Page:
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13 Mourners Die in Bombing at Moscow Grave


MOSCOW — Gang warfare violated a Moscow cemetery Sunday when a bomb exploded near the grave of a slain Afghan War veterans leader on the second anniversary of his death, killing his widow, his mother and 11 others at a memorial service.

The blast wounded at least 14 other mourners and stunned a city that had seemed hardened by hundreds of brazen contract killings in the struggle for post-Soviet wealth and power. Moscow police could recall no previous mob-style hit targeting so many innocents.

The attack, which also killed Mikhail Likhodei's successor, was the latest in a 3-year-old struggle between rival Afghan War veterans factions over millions of dollars in government benefits for war invalids--a feud allegedly involving mobsters behind at least one side.

It came a week after the apparent contract slaying of an American hotelier outside a Moscow subway station, and it embarrassed the police on Militia Day--the annual commemoration of their work.

"Don't they have enough turf to fight on without going into cemeteries?" asked a police officer at the blast scene. "This is the absolute limit. They didn't just want to kill someone in particular. They set up a mass murder. They needed this demonstration of violent, mad force."

Police said the bomber stood 40 yards away from the target and set off several pounds of TNT with a wire detonator. The TNT was buried under a metal table piled with food and alcoholic beverages for the 100 or so mourners gathered around Likhodei's grave on a chilly morning.

The explosion in the Kotlyakovskoye cemetery in southern Moscow left a pit in the ground 15 feet across and five feet deep. The food table shot skyward and crashed down by the marble slab etched with Likhodei's likeness.

Alexander Boiko told reporters he had drunk two glasses of vodka in memory of his friend when the bomb knocked him unconscious. He said he awoke with head injuries "surrounded by dead bodies."

"Death was everywhere in this place--under the earth, on the ground and up in the trees," said Pyotr N. Semenikhin, deputy director of the cemetery, who was temporarily deafened by the blast 500 yards away. "I have never seen anything more shocking in my life, even in the movies.

"Many people were lying around bleeding and moaning in pain. At that moment, I think, those still alive must have envied the dead."

Likhodei, an army lieutenant colonel who lost a leg and an eye in the Soviet Union's 10-year war in Afghanistan, became chairman of the Afghan War Invalids Foundation in 1993 after ousting Valery Radchikov, a retired intelligence colonel, from the job.

The dispute between them involved income from the sale of liquor, cigarettes and food that the government allowed the foundation to import tax free in order to subsidize charity work among its neediest members. The foundation claims to represent thousands of disabled Afghan War veterans.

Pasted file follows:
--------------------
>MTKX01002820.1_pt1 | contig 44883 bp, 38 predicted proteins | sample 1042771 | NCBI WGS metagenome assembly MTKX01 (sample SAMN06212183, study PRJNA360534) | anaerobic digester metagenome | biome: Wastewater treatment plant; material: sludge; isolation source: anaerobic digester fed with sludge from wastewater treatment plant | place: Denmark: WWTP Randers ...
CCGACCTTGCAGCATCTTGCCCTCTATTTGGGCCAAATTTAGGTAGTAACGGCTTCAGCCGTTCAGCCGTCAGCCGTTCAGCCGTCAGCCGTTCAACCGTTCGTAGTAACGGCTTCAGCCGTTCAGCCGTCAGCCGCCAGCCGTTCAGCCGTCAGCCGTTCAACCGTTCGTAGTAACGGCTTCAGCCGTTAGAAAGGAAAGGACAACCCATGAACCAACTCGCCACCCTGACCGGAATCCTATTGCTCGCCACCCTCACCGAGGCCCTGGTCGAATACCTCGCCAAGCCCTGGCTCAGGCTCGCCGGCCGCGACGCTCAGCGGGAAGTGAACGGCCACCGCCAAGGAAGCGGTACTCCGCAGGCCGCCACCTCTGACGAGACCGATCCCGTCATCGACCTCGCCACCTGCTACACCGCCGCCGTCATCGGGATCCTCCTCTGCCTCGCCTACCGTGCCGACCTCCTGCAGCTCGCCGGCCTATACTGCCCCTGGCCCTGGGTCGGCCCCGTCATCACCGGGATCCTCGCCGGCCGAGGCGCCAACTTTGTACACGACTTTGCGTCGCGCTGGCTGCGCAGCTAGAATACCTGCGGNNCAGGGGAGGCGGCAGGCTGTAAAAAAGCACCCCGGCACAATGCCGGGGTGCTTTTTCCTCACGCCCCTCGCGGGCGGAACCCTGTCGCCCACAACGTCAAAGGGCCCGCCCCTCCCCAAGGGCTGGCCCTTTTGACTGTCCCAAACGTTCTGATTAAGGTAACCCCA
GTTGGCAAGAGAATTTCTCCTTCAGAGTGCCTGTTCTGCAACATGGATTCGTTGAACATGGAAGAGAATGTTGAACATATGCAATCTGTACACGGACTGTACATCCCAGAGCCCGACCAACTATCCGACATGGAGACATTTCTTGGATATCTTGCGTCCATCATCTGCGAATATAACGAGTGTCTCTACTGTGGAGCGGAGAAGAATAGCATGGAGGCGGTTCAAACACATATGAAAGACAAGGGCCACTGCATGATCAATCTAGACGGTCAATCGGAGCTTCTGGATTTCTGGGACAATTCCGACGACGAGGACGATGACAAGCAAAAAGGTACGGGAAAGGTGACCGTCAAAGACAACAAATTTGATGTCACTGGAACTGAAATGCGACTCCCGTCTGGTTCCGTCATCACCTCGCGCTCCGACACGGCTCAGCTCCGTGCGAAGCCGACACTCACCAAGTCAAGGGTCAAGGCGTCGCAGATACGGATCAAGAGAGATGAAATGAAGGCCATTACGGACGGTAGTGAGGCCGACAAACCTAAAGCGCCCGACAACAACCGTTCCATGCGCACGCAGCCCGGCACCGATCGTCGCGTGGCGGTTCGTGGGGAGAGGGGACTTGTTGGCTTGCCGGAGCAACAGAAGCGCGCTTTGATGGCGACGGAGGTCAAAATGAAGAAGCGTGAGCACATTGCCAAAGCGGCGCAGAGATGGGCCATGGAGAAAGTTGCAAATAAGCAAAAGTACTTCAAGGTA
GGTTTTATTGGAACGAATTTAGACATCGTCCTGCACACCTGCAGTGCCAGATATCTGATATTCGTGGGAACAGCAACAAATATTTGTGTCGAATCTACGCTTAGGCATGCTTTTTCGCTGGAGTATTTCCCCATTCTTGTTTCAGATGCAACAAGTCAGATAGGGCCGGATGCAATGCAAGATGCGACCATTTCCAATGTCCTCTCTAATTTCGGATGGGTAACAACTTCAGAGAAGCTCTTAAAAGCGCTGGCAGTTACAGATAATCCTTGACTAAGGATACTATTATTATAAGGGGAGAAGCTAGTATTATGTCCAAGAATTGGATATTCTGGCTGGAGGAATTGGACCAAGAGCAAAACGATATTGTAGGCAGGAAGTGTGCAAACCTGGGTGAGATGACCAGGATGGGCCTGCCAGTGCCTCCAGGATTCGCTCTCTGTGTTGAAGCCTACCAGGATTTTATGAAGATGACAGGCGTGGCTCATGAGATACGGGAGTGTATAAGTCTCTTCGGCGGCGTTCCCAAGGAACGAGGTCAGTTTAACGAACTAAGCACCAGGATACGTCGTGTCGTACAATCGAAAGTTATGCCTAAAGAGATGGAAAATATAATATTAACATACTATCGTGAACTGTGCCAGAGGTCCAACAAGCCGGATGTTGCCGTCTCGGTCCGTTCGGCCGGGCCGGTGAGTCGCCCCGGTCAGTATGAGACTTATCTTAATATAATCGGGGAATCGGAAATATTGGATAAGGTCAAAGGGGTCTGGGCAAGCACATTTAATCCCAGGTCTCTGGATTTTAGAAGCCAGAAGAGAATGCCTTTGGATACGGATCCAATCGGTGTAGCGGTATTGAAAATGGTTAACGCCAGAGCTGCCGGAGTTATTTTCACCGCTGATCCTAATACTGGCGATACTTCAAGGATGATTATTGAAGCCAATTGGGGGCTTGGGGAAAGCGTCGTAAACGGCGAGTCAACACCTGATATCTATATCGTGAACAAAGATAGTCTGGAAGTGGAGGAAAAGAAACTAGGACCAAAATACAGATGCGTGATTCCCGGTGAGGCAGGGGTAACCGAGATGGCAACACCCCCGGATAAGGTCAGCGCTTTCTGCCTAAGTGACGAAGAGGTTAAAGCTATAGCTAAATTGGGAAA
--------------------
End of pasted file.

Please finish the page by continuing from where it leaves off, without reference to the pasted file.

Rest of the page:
Court papers filed by Likhodei's faction accused Radchikov of cutting "unscrupulous" entrepreneurs in on $800 million worth of duty-free business and failing to account for $80 million of the group's funds.

The 42-year-old Likhodei and a bodyguard died in an explosion Nov. 10, 1994, in the lobby of his southern Moscow apartment building after someone in his group touched an elevator button and triggered a bomb. His wife, Yelena, who died Sunday, was slightly wounded in that blast.

Police questioned one of Radchikov's deputies in the 1994 bombing but brought no charges. On Oct. 29, 1995, Radchikov was wounded in a hail of bullets that killed his lawyer as they were driving in Moscow on the eve of a court hearing on the dispute.

Sunday's bombing "was probably linked to a settling of old scores," said Col. Stanislav Zhorin of the Federal Security Service, a successor agency to the KGB.

Afghan War veterans are a favorite target of Russian mob predators out for a share of tax privileges. Veterans wondered aloud Sunday whether mobsters were simply used as hit men in the factional feud--or whether they acted on their own to exert mob control.

Sergei Trakhirov, who took over from Likhodei and pressed his legal case against the rival faction, was killed in Sunday's blast. So was Trakhirov's wife.

Prime Minister Viktor S. Chernomyrdin called the bombing a "terrorist act" and canceled a televised concert in honor of Militia Day. He publicly challenged Interior Minister Anatoly S. Kulikov to bring the bomber to justice.

According to figures released before the bombing, 1,238 people had been killed this year in Moscow, a city of 8.8 million people--down from last year's post-Soviet record of 1,700. But contract killings were up to 219 in Moscow--three more than in all of 1995. Police say they are fighting 466 criminal gangs in the capital.

Sergei L. Loiko of The Times' Moscow Bureau contributed to this report.

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